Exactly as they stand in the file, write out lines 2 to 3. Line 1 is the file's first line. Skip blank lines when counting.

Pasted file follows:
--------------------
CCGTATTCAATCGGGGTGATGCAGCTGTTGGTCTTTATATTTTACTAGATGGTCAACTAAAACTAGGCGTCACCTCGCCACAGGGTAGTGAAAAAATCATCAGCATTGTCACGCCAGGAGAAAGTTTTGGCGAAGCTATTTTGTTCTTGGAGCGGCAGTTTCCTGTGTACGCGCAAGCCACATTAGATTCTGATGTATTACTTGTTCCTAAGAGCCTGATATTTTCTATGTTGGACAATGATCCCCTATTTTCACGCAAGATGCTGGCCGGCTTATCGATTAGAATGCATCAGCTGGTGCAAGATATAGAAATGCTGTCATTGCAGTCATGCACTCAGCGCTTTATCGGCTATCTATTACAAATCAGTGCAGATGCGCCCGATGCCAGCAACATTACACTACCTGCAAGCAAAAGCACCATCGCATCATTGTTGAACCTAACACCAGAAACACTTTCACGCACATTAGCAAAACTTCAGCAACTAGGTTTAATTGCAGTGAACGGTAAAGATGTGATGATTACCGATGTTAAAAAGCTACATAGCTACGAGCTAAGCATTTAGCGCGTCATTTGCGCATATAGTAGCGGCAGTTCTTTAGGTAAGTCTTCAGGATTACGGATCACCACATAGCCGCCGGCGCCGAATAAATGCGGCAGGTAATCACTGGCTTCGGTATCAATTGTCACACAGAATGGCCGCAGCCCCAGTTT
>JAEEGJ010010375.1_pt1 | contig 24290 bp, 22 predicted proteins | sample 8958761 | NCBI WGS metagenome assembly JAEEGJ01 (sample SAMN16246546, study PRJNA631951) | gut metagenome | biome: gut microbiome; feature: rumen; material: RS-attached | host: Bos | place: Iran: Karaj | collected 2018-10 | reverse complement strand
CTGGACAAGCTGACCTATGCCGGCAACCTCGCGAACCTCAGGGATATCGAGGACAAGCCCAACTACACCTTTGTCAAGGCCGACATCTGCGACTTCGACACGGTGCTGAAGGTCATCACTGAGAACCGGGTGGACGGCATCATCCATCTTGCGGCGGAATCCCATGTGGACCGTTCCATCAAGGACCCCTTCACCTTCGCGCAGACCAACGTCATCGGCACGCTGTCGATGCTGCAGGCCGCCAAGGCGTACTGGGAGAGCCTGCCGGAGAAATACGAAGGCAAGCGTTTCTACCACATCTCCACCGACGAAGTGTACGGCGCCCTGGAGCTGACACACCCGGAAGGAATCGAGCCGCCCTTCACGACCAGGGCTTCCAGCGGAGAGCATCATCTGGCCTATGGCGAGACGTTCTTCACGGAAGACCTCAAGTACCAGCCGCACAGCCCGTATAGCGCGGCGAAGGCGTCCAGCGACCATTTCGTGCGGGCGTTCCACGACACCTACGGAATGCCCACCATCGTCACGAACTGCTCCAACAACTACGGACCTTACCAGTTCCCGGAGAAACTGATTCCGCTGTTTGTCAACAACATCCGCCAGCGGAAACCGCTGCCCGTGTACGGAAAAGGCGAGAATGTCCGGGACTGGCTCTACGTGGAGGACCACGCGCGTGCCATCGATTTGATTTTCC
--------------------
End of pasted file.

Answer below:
>JAEEGJ010010375.1_pt1 | contig 24290 bp, 22 predicted proteins | sample 8958761 | NCBI WGS metagenome assembly JAEEGJ01 (sample SAMN16246546, study PRJNA631951) | gut metagenome | biome: gut microbiome; feature: rumen; material: RS-attached | host: Bos | place: Iran: Karaj | collected 2018-10 | reverse complement strand
CTGGACAAGCTGACCTATGCCGGCAACCTCGCGAACCTCAGGGATATCGAGGACAAGCCCAACTACACCTTTGTCAAGGCCGACATCTGCGACTTCGACACGGTGCTGAAGGTCATCACTGAGAACCGGGTGGACGGCATCATCCATCTTGCGGCGGAATCCCATGTGGACCGTTCCATCAAGGACCCCTTCACCTTCGCGCAGACCAACGTCATCGGCACGCTGTCGATGCTGCAGGCCGCCAAGGCGTACTGGGAGAGCCTGCCGGAGAAATACGAAGGCAAGCGTTTCTACCACATCTCCACCGACGAAGTGTACGGCGCCCTGGAGCTGACACACCCGGAAGGAATCGAGCCGCCCTTCACGACCAGGGCTTCCAGCGGAGAGCATCATCTGGCCTATGGCGAGACGTTCTTCACGGAAGACCTCAAGTACCAGCCGCACAGCCCGTATAGCGCGGCGAAGGCGTCCAGCGACCATTTCGTGCGGGCGTTCCACGACACCTACGGAATGCCCACCATCGTCACGAACTGCTCCAACAACTACGGACCTTACCAGTTCCCGGAGAAACTGATTCCGCTGTTTGTCAACAACATCCGCCAGCGGAAACCGCTGCCCGTGTACGGAAAAGGCGAGAATGTCCGGGACTGGCTCTACGTGGAGGACCACGCGCGTGCCATCGATTTGATTTTCC